On oil produced from a well classified by the commissioner of conservation as an oil well, and determined by the collector of revenue that such well is incapable of

Page 1102

producing more than ten barrels of oil per day, the tax rate applicable to the oil severed from such well shall be one-quarter of the rate set forth in Subparagraph (a) of this Paragraph (7) and such well shall be defined, for severance tax purposes, as a stripper well; provided, however, that such well has been certified as a stripper well to the collector of revenue on or before the last day of the month following the month of production. 1

Bayou State's reply brief says that:

Bayou State has never contended that the Form SEV. 0-3 is not due on a monthly basis, nor that it is not due on or before the last day of the month following the month in which the production occurs. In its ... Original Brief ... [Bayou State] acknowledged that such returns were not timely filed.... [Timeliness of filing Form 0-3] is not the issue presented for resolution. The real issue before this Court is what is the penalty to be extracted from Bayou State for failing to file that severance tax report. (Emphasis in original.)

Bayou State argues there is no penalty because Sec. 642, before its amendment in 1986, provided:

If any person fails to make a report of the gross production and value of its natural products upon which the severance tax is herein levied within the time and in the manner prescribed, the collector shall examine the books, records and files of any such person to ascertain the amount and value of such production and to compute the tax thereon as provided herein, and according to the procedure hereinbefore provided.

This argument will not stand if the timely filing of the monthly certification Form 0-3 is a prerequisite to the application of the lower stripper-well tax rate under Sec. 633(7)(c), and not merely a report to facilitate the State's periodic audit of severance tax returns, as Bayou State argues. We shall read all sections of the severance tax law together.

The current Sec. 642, now a "specific penalty" section adopted by Act 536 of 1986, also does not avail Bayou State nor limit its obligation to the State, as Bayou State argues. That section imposes a penalty of $250 "for each reporting period" for the failure to make a report of the production upon which the severance tax is levied, but concludes, by stating [in part A] that this specific penalty is "in addition to any other penalties provided" and [in part B] that:

The imposition of the penalty ... shall not be construed as releasing the severer or purchaser from paying ... the amount of tax that may be owed ... under this part.

The State did not seek to apply retroactively, the current $250 "specific penalty" in its action.

Sec. 641 states that the severance tax "shall become delinquent after the date fixed for each monthly report to be filed in the office of the collector, and from such time shall be subject to the addition of interest, penalties, and costs as provided in [R.S. 47:1501 et seq.]." Our emphasis.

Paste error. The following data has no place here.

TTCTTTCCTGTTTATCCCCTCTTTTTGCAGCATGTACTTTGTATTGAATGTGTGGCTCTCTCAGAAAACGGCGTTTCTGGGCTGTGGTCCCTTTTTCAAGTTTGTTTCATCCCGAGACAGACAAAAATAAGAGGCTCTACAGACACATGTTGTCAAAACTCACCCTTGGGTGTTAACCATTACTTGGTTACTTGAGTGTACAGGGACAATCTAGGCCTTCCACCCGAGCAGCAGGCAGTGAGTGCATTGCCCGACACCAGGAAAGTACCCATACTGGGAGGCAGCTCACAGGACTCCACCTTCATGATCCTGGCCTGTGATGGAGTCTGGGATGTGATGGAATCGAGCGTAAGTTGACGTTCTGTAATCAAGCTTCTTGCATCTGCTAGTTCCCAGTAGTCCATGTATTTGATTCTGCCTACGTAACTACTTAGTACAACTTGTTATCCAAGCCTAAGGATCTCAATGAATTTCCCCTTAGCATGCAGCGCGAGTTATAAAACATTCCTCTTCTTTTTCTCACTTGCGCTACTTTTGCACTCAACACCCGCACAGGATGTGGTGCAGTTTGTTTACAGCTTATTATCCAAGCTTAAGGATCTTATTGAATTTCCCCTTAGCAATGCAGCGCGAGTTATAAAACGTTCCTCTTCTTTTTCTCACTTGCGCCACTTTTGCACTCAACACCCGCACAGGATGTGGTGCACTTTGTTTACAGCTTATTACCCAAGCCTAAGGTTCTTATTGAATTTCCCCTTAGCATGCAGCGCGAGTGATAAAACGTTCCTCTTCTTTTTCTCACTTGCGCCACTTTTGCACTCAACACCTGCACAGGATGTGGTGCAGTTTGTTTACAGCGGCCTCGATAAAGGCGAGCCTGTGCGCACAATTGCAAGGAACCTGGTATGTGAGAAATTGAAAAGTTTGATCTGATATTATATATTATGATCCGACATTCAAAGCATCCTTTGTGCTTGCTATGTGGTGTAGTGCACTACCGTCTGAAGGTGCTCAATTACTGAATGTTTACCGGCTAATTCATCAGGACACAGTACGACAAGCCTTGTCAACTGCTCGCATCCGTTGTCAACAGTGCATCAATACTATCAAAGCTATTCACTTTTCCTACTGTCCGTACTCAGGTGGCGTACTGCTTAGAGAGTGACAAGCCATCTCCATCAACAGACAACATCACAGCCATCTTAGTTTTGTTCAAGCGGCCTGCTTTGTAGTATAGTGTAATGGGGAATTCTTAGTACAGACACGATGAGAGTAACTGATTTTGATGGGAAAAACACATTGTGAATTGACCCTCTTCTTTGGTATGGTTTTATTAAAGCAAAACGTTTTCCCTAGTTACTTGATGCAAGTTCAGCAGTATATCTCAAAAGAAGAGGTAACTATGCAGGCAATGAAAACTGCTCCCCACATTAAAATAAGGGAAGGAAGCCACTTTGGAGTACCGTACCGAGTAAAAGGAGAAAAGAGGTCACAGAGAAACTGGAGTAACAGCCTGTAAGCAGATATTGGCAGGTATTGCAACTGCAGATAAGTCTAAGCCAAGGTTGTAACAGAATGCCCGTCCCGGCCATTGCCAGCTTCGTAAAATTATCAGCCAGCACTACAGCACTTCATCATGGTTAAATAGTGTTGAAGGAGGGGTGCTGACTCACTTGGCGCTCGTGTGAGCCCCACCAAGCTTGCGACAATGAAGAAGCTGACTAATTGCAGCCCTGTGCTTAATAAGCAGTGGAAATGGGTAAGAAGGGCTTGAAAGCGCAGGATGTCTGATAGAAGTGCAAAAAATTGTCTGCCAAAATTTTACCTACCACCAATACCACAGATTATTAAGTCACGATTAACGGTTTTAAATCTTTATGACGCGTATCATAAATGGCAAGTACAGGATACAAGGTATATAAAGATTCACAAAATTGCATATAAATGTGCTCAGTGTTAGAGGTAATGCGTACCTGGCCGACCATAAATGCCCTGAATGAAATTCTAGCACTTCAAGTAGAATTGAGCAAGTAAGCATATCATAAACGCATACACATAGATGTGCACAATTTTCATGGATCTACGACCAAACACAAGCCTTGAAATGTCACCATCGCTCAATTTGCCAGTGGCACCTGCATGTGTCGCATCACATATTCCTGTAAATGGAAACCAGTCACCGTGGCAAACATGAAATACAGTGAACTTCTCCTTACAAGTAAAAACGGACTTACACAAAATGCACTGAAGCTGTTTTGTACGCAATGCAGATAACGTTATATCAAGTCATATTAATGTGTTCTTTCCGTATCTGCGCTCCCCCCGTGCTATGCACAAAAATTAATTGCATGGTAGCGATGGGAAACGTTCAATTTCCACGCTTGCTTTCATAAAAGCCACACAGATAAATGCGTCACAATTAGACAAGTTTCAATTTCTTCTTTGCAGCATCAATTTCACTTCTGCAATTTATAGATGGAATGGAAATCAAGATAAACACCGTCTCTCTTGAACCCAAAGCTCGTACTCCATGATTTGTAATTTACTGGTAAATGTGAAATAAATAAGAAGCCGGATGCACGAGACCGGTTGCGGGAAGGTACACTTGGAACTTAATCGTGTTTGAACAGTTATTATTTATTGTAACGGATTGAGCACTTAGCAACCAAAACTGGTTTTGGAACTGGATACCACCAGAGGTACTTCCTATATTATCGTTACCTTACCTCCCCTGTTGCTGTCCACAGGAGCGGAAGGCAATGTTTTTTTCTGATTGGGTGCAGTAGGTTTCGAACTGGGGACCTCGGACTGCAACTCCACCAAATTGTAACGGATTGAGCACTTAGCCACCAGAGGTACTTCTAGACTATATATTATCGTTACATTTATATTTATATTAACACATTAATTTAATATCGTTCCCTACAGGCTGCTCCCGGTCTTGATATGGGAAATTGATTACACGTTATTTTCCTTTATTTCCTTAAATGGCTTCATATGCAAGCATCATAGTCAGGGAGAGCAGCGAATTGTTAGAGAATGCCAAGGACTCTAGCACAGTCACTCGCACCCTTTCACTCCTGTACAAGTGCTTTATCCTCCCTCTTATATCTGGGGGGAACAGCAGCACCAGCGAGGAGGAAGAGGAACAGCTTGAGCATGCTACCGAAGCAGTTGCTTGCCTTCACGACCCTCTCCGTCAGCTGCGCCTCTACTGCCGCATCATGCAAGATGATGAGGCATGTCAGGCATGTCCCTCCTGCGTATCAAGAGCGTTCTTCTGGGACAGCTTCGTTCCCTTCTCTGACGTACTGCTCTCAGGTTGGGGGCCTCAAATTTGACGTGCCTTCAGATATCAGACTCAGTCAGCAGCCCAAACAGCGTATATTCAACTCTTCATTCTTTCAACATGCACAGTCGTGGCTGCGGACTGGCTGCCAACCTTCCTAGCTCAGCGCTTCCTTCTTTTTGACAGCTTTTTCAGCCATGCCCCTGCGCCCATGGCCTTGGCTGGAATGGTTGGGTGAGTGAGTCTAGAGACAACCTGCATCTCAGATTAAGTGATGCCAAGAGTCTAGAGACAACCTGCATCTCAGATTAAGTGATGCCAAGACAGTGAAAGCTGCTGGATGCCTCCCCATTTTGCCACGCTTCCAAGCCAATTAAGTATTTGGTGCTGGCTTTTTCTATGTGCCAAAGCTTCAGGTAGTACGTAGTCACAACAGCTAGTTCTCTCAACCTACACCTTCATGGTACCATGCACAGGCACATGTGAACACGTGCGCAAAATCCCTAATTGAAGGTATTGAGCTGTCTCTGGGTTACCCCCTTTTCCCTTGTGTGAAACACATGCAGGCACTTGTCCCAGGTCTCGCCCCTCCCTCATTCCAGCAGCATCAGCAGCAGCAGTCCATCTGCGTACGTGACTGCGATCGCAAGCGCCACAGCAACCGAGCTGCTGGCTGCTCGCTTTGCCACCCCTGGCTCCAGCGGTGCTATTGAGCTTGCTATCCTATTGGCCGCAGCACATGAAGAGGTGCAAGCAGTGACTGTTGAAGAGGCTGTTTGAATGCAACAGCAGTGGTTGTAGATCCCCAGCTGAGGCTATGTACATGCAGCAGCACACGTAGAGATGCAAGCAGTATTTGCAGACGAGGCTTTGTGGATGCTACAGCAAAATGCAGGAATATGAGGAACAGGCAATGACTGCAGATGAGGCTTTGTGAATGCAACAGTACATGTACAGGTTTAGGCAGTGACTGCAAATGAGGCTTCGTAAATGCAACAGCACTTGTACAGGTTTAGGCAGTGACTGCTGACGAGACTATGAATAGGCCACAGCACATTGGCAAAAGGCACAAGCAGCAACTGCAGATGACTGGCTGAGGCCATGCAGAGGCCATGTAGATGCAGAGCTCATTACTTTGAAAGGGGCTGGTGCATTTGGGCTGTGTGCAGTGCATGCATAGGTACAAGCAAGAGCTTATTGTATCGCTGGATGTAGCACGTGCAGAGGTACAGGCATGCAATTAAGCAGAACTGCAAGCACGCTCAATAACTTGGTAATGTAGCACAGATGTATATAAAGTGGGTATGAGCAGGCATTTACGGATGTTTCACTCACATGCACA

Under Sec. 635A(3), "A taxpayer not complying with the provisions of this Subsection [the monthly filing and paying of severance tax, as partially quoted supra] shall be considered delinquent and shall be subject to penalties and interest as provided in R.S. 47:1601 and 1602."

We must therefore conclude that Secs. 635 and 641 of the severance tax chapter, Chapter 6, Taxes on Natural Resources, of Title 47, thereby incorporate the Chapter 18 (Administrative Provisions) of Title 47.

The penalty under Sec. 1602, also not sought in this action by the State, is five percent of the unremitted tax for a period of not more than five months. Although Bayou State does not squarely argue (as it does about the Sec. 642 penalty) that its liability should be limited to the Sec. 1602 penalty,

Page 1103

in lieu of requiring it to pay the unremitted taxes, any suggested limitation of liability would be directly contrary to the legislative directive in Sec. 1602. That section clearly states that the penalty is "to be added to the [delinquent] tax." We also note that statutory interest is legislatively deemed as if it were "part of the tax due" and is legislatively prohibited from being "waived or remitted." Sec. 1601, hereafter discussed.

Sec. 1601 provides for interest on unpaid severance taxes at the rate of 1.25 percent per month from the "due date until the tax is paid." That section clearly states:

The interest provided for herein shall be an obligation to be collected and accounted for in the same manner as if it were a part of the tax due and can be enforced in a separate action or in the same action for collection of the tax and shall not be waived or remitted. (Our emphasis.)

The State sought only the tax and the statutory interest in its action. We do not and need not consider whether any or all of the penalties, general or specific, in the several sections above discussed, are applicable or are mutually exclusive in Bayou...